Here's What You Need To Remember: Iran’s domestic defense industry does not produce world-class weapon systems. But it is good at upgrading existing platforms and keeping them relevant.
Although Iran struggles to design and build more modern weapon systems, it excels in upgrading older Soviet and American designs, especially tanks. The Type 72Z is no exception—and has been exported to Iranian allies and client groups in the Middle East and Africa.
Iran’s defense industry relies heavily on foreign weapon systems, especially for big-ticket items like tanks and aircraft. This is because Iran has a limited ability to manufacture these domestically. The Type 72Z is no exception. Iran’s Type 72Z tanks are upgraded Soviet T-54 and T-55 tanks, and Chinese Type 59 tanks, and not a copy of the Soviet T-72 tank as the name would suggest.
Iran’s government-owned Defense Industries Organization, a weapons manufacturing conglomerate that provides equipment and services for the Iranian armed forces designed and installed the upgrades. Upgrades incorporated into the Type 72Z design include domestically-designed explosive-reactive armor paneling fitted to the front hull glacis, turret sides and top, and side skirts for better protection against shaped charges and kinetic energy penetrators.
The 72Z upgrade also features a somewhat more powerful main gun. In place of the original factory-fitted 100-millimeter gun, the 72Z was upgraded with a larger bore 105-millimeter gun and equipped with a modernized fire-control system for better gun stability and accuracy. Thanks to the barrel size, a number of NATO tank munitions would, in theory, be compatible with the upgraded main gun.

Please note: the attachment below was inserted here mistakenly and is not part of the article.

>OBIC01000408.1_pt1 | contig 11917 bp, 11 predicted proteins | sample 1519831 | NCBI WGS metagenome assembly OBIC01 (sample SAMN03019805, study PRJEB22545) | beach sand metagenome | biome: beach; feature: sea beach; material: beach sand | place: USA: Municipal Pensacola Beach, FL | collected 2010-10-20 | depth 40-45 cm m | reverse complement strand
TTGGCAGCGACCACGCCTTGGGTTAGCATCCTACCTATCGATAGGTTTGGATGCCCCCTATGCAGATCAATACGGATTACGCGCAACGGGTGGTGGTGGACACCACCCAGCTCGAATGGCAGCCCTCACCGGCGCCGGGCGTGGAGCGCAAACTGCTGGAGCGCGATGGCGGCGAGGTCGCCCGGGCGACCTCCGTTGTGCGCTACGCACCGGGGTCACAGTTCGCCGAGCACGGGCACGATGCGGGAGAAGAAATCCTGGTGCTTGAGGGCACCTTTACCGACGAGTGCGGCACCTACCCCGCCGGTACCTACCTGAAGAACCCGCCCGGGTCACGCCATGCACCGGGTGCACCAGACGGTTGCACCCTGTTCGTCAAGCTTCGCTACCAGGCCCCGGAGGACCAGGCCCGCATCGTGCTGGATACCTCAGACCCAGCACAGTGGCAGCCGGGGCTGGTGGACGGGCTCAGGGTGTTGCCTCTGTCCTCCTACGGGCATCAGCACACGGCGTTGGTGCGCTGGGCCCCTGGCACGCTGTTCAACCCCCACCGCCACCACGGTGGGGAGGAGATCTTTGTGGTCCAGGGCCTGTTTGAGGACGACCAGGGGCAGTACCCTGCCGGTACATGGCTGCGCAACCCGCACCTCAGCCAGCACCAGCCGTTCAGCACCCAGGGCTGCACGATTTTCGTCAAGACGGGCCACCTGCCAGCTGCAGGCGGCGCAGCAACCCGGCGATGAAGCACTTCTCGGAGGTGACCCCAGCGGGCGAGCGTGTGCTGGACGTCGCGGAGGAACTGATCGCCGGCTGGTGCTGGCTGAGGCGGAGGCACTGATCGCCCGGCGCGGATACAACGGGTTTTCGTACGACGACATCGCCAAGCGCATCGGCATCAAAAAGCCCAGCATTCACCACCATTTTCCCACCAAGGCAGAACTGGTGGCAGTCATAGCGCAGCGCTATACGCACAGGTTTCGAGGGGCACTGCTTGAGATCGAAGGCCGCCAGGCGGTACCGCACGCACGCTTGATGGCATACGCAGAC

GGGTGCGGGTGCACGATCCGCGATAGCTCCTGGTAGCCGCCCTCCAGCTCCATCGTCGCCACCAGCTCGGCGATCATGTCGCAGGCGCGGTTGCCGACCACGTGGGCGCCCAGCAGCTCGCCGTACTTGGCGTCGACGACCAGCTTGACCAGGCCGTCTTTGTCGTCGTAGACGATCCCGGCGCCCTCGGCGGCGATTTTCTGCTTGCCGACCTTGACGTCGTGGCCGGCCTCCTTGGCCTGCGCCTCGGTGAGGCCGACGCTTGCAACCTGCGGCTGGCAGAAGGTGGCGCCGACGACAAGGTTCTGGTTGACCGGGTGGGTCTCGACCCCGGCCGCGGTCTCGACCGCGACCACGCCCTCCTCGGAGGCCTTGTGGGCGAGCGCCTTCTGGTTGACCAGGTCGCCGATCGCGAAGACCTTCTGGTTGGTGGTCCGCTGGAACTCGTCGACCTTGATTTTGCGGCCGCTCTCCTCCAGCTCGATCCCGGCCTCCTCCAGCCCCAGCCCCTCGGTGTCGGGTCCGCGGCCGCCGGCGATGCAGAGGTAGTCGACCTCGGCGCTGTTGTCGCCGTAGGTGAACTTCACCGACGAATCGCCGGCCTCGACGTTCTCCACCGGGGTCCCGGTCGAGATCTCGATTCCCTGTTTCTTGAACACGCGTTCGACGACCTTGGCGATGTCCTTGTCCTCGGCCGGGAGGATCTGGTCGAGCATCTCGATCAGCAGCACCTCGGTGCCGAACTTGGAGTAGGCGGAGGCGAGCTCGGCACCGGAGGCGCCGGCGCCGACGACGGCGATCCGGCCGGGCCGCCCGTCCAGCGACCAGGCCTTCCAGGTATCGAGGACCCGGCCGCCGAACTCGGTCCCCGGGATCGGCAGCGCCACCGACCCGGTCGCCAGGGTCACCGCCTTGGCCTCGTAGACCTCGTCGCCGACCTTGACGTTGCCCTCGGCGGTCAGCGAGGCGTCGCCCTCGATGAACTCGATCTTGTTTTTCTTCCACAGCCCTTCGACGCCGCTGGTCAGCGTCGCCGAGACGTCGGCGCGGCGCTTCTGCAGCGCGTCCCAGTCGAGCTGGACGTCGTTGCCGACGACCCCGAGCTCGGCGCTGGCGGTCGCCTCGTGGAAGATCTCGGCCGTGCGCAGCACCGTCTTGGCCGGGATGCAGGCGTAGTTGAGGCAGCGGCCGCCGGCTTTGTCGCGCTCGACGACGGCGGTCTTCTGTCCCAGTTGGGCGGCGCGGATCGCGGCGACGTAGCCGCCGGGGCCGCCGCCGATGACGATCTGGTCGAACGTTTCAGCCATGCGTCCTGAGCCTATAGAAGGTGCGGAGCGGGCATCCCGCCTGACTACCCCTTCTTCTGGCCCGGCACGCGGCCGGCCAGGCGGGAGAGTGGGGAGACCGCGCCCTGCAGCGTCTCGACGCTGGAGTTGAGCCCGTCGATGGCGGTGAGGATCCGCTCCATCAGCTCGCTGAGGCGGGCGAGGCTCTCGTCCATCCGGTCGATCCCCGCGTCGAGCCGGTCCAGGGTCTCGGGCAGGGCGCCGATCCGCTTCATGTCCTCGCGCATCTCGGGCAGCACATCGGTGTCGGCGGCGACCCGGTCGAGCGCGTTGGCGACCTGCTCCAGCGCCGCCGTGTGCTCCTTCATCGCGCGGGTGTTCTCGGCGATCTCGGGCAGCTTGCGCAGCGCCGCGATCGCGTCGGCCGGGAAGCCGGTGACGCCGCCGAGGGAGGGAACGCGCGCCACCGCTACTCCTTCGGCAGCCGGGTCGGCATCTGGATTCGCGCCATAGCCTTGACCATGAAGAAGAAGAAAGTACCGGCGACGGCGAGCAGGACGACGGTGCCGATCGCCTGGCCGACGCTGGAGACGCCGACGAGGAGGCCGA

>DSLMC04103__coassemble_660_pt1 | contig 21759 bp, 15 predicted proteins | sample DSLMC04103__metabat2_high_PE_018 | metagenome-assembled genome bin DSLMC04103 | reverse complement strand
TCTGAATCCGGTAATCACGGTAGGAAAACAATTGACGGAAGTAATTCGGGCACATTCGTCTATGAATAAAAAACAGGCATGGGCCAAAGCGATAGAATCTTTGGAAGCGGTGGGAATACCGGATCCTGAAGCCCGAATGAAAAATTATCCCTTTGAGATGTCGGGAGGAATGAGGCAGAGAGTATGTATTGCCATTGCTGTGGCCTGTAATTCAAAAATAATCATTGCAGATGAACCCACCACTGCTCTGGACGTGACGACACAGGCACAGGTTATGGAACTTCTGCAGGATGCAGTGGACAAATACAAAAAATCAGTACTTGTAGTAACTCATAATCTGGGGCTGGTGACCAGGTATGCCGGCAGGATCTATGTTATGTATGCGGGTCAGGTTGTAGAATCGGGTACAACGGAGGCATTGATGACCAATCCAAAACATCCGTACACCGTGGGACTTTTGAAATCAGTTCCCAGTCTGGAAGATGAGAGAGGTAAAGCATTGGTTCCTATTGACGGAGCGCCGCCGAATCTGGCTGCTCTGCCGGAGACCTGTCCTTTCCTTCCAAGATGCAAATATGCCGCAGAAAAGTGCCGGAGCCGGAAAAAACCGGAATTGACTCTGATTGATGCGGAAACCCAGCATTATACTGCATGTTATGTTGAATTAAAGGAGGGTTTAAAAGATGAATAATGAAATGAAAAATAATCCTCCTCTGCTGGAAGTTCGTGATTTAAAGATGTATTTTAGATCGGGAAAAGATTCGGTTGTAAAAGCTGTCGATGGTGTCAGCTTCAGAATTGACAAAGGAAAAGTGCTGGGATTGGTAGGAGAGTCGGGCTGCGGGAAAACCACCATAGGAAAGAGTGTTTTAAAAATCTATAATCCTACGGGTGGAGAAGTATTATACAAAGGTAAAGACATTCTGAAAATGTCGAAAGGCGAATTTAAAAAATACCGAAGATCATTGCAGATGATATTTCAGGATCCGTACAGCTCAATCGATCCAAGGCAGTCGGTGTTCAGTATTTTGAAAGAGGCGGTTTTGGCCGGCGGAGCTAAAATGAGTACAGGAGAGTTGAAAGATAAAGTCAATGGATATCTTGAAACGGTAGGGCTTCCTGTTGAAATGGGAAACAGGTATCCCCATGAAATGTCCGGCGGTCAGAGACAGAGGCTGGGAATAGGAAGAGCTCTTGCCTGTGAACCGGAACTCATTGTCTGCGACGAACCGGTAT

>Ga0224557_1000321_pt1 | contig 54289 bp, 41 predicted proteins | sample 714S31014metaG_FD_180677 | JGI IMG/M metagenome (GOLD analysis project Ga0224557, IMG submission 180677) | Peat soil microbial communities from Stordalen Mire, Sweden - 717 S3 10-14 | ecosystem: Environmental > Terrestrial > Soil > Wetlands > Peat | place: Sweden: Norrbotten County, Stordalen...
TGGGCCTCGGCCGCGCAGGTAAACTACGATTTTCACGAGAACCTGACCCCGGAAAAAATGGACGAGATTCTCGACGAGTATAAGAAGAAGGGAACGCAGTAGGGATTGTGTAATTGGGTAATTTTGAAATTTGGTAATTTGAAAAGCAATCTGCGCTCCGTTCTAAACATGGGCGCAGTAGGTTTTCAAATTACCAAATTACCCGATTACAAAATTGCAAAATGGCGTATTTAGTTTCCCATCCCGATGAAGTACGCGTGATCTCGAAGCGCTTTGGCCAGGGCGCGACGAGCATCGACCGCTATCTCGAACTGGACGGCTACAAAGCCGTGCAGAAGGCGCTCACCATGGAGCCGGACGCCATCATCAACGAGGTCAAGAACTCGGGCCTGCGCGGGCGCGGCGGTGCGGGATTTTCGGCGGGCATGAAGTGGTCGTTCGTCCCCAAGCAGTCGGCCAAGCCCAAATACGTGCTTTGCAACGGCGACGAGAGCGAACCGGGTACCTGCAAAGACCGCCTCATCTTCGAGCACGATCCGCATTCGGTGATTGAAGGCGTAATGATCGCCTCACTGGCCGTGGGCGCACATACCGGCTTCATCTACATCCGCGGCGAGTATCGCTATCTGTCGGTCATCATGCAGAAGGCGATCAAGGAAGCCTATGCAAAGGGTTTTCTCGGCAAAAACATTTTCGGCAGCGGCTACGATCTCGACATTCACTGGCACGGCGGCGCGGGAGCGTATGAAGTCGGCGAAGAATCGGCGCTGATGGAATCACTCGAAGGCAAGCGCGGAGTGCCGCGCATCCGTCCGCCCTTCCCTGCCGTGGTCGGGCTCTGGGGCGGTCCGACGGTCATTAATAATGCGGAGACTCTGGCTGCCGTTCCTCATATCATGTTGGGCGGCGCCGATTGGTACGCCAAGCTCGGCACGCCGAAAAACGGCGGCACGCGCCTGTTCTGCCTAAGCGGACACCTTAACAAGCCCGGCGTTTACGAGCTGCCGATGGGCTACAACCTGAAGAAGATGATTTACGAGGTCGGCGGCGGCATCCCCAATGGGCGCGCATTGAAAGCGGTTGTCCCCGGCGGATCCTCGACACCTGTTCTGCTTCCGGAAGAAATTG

The engine was also upgraded with a 780 horsepower engine of Ukrainian origin, up from 520 horsepower for the Chinese Type 59, and roughly 500 horsepower T-54/T-55 engine, giving the 72Z a decent power-to-weight ratio, thanks in part to its smaller size.
Iran is apparently not the only Type 72Z operator. The investigative website Bellingcat identified a number of 72Z tanks near Tikrit in Iraq with Iraqi militias that were apparently used to fight against the Islamic State. The tanks were identified by the unique tan and burgundy camouflage pattern and turret-mounted smoke grenade launchers used for concealment. Bellingcat did not identify if the tanks were crewed by Iranian tankers or Iraqi militias, but acknowledged that Iran’s industrial capability is one of its main foreign policy tools in the Middle East.
Sudan ordered and purchased a number of the upgraded 72Zs sometime in the mid-2000s, though the exact number of tanks is speculative. Previously, Sudan also purchased several dozen Rakhsh armored personnel carriers from Iran. These APCs are also manufactured by the state-owned Defense Industries Organization.
Iran’s domestic defense industry does not produce world-class weapon systems—but for countries that import Iranian arms, that doesn’t matter. As I previously wrote, Iran excels at updating old weapon systems, in particular Soviet-era tanks, keeping them at least somewhat prepared for battle.
Caleb Larson holds a Master of Public Policy degree from the Willy Brandt School of Public Policy. He lives in Berlin and writes on U.S. and Russian foreign and defense policy, German politics, and culture.
This article first appeared last year and is being reprinted due to reader interest.